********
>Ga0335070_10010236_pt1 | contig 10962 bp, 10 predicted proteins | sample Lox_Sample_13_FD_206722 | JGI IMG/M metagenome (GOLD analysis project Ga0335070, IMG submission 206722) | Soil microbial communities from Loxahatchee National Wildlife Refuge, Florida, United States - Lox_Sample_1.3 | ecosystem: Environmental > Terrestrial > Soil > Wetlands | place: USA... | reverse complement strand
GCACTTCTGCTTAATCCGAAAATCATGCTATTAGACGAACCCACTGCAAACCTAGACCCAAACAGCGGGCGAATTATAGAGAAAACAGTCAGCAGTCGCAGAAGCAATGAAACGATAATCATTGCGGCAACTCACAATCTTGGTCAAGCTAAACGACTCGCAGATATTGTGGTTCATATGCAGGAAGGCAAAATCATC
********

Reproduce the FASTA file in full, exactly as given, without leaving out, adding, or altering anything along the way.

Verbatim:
>Ga0335070_10010236_pt1 | contig 10962 bp, 10 predicted proteins | sample Lox_Sample_13_FD_206722 | JGI IMG/M metagenome (GOLD analysis project Ga0335070, IMG submission 206722) | Soil microbial communities from Loxahatchee National Wildlife Refuge, Florida, United States - Lox_Sample_1.3 | ecosystem: Environmental > Terrestrial > Soil > Wetlands | place: USA... | reverse complement strand
GCACTTCTGCTTAATCCGAAAATCATGCTATTAGACGAACCCACTGCAAACCTAGACCCAAACAGCGGGCGAATTATAGAGAAAACAGTCAGCAGTCGCAGAAGCAATGAAACGATAATCATTGCGGCAACTCACAATCTTGGTCAAGCTAAACGACTCGCAGATATTGTGGTTCATATGCAGGAAGGCAAAATCATC